I started writing this blog at 5pm on December 31, 2013. In my adolescence, I'd sit on my bed at this hour with a clunky Sony boom box and listen attentively for my favorite songs of the year to come on the radio so I could make the ultimate mix tape (raise your hand if you did this too). Now thanks to MP3's and iTunes, I no longer have to waste my time listening for Chaka Khan and Brian Adams. I can write blogs instead (although if you must know, my favorite song of last year was a tie between Another One Bites the Dust by Queen and Basketball by Kurtis Blow, which means I'm officially middle aged and out of touch w/ today's music).
Trying to sum up 2013 for me is like trying to boil eggs with no water. It's like trying to tie your shoe while someone's tickling you. Or perhaps, more simply, it's like trying to play chess if you're me. It cannot be done. At least not yet. So instead, I'll just offer up this unoriginal but fitting sentiment: "It was the best of times. It was the worst of times."
If you require more specificity, I give you my 2013 Best of Times "mix tape" of sorts. What follows are my top 10 moments/events from last year in chronological order:
- Waking up from surgery on February 12th and looking at my Facebook page. You guys know who you are, and you rock. I was blown away by the number of people who checked in on me and offered prayers and positive thoughts, and who wrapped me in my moldy green pig -in-a blanket of luv. I think all that luv had something to do with my fast and nearly pain-free recovery. I felt similarly supported and cared for when I posted my very first I Had a Boob Once entry. I could barely sleep for fear of the reactions of putting myself "out there." I was still working for Lahey Clinic at the time and thought I might lose my job for talking about my boobs and my childhood glue sniffing habit but instead, the Human Resources Director emailed me about how much she loved the blog (and she's close to 70 I think...). So I felt much better. Then I left my job anyway to spread the gospel of family dinners, but I digress.
- Having my head shaved. I've already written about this in detail, if you want to review. Oh what a relief it was....
- The Mother's Day Red Sox game. I seriously wasn't expecting to enjoy that game as much as I did. Ben got us great seats and It was a beautiful day and despite feeling a little "off" from chemo and the kids getting really whiny by the 4th inning and getting in a near fist fight in the eighth, I had an awesome time. And I'd never been a baseball or a Red Sox fan. Now I am. Red Sox games were a close second to Will Ferrell movies as the best entertainment during my crummy chemo days.
- Listening to my kids talk about baseball. Another fabulous yet free and simple form of entertainment this year. Mostly it was Ethan, the 7-year-year old "expert" trying to teach Jonas, the rookie. Here's what was overheard as the boys watched baseball this year:
Jonas: If we’re voting for them, we clap.
Jonas: Big Papi’s really good. He’s hit a lot of home runs.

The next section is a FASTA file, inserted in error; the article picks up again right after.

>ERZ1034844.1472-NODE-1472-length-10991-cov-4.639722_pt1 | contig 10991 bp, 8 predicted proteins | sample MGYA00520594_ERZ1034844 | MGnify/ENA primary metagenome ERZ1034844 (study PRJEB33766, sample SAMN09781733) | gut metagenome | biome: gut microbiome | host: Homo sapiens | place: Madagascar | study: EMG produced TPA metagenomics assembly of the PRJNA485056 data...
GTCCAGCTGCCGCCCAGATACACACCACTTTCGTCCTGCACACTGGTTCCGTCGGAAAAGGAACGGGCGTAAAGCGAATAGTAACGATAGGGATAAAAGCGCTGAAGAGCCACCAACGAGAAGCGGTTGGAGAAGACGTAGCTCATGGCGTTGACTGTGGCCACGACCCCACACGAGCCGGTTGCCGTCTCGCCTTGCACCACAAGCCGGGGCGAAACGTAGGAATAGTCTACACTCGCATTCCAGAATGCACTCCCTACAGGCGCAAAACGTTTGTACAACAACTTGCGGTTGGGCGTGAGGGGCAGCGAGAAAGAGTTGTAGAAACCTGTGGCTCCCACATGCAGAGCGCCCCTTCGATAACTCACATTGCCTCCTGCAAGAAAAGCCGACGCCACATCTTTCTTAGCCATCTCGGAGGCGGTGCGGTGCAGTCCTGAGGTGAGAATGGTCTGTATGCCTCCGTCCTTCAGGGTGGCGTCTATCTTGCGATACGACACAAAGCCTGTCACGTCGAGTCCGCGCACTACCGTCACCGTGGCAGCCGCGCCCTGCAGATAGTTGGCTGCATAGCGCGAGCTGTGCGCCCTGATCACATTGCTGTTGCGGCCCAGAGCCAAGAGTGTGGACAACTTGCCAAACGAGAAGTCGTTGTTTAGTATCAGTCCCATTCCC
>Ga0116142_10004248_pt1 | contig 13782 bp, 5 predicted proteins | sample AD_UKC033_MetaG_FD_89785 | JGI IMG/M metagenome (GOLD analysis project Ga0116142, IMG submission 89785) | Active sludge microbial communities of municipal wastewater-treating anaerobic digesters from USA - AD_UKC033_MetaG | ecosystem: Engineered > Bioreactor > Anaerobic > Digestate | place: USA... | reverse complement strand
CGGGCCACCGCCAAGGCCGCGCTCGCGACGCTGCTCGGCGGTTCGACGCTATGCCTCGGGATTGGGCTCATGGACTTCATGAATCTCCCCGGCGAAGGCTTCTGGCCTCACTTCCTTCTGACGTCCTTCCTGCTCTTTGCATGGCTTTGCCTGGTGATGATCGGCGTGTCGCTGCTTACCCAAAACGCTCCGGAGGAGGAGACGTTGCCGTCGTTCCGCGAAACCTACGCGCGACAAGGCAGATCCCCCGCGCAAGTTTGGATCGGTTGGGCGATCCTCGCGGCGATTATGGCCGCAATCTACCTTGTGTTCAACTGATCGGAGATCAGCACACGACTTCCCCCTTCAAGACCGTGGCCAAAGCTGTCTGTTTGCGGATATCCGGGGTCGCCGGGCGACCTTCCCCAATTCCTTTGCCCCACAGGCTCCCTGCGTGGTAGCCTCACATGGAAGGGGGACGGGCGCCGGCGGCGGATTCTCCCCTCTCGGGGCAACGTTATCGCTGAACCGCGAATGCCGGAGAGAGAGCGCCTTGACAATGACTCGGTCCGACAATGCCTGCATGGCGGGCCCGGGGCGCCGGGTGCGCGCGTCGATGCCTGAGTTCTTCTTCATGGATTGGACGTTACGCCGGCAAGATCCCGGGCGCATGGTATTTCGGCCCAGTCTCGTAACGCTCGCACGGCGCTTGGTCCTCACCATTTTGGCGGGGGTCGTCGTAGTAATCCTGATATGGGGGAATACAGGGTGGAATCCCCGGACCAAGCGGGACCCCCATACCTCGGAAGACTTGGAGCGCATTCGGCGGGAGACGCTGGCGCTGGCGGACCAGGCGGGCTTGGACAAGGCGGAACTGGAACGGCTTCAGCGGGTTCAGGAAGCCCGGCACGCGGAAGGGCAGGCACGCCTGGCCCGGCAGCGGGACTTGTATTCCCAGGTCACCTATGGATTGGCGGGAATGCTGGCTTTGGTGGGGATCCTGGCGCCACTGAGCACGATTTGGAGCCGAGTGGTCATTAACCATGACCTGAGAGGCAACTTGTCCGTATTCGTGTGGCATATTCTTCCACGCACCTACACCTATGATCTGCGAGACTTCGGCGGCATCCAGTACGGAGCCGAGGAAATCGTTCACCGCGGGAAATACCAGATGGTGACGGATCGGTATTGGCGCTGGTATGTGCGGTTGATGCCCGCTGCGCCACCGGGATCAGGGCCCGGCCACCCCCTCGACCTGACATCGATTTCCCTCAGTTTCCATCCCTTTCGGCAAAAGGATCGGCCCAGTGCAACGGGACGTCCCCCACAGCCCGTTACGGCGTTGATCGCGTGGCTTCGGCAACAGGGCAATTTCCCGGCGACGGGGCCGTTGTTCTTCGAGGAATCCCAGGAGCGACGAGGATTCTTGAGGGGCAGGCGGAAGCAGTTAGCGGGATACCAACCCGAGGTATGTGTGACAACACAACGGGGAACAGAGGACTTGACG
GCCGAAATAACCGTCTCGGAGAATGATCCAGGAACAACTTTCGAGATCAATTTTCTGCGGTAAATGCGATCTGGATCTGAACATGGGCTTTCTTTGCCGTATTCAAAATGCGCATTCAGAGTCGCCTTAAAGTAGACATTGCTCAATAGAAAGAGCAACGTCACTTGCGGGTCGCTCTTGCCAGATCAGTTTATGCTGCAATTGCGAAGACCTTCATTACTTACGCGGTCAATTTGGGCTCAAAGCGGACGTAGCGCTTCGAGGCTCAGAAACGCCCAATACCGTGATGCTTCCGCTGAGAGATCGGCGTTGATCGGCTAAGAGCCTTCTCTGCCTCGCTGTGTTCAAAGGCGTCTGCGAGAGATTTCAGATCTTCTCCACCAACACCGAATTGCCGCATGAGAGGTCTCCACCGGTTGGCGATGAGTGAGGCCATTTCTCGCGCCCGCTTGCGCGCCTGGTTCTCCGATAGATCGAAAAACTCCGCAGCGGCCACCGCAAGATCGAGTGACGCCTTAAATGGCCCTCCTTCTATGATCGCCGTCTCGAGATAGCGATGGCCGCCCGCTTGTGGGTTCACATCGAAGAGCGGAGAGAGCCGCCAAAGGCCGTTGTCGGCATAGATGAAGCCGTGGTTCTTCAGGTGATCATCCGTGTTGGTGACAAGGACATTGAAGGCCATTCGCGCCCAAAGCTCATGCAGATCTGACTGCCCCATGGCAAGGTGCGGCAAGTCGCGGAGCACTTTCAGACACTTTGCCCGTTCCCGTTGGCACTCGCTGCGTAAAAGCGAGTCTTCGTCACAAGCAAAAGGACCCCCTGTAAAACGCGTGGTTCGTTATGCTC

Ethan: Actually he’s not that good.
Jonas: What number was Babe Ruth?
Ethan: 50. (real answer: 3)
Jonas: Is Justin Pedroia dead?
Ethan: Yep. (real answer: uh, no. And his name is Dustin).
Ethan: "Yoshi" Berra was an MVP for both the American and National Leagues.
- The Vermont College of Fine Arts writing conference. In 2012 I passed on this conference, citing guilty feelings about leaving my family and money as the reasons. Last year, shortly after learning of my cancer diagnosis, I emailed Ellen, the conference director, and said, 'sign me up.' I went away for one week in August and had an amazing, soul-enriching time and I met some incredible people! (you know who you are if you are reading this). That conference gave me something to look forward to during treatment - But the real thing was even better.
- Our one trip to the Beach this summer. In Gloucester and despite the $45 parking ticket.
- Similarly, this one day with my family and my friend Jeanna at the lake house.
- The Avon Walk for Breast Cancer. I never wrote about this, but in October, our friend Sara walked in my honor in New York (her mother had also been a breast cancer survivor). It's touching and also very strange to have someone walk for you when you're still alive (i can't really comment on what's it like when you're not). What is an honoree supposed to do, exactly? We went down to New York and met Sara and her family at the finish line. Her father, who I had never met before, gave me a great big hug. He'd read my blog, so he knew I was neurotic. Listening to the survivor stories, I cried. Quietly, behind my sunglasses I heard variations of my own story. Those stories and the incredible number and diversity of people at the walk made me feel part of something much bigger than myself...even if I didn't want to be part of it. There was no getting out of it. I was now a life-long club member. And I found some comfort there.
What I realized most looking while back at the last year is how things or events that I'd taken for granted before or may have been just a blip in my mix tape the previous year, stood out the most. A trip to the beach and standing in the water up to my waist. A baseball game with ice cream. A boat ride with family and friends on a beautiful day. Just feeling good. It would be nice to hold onto that appreciation in 2014 (although not nice to have to go through treatment again to do so...).
Wishing you all a healthy and happy new year (and hope your January was lovely). xo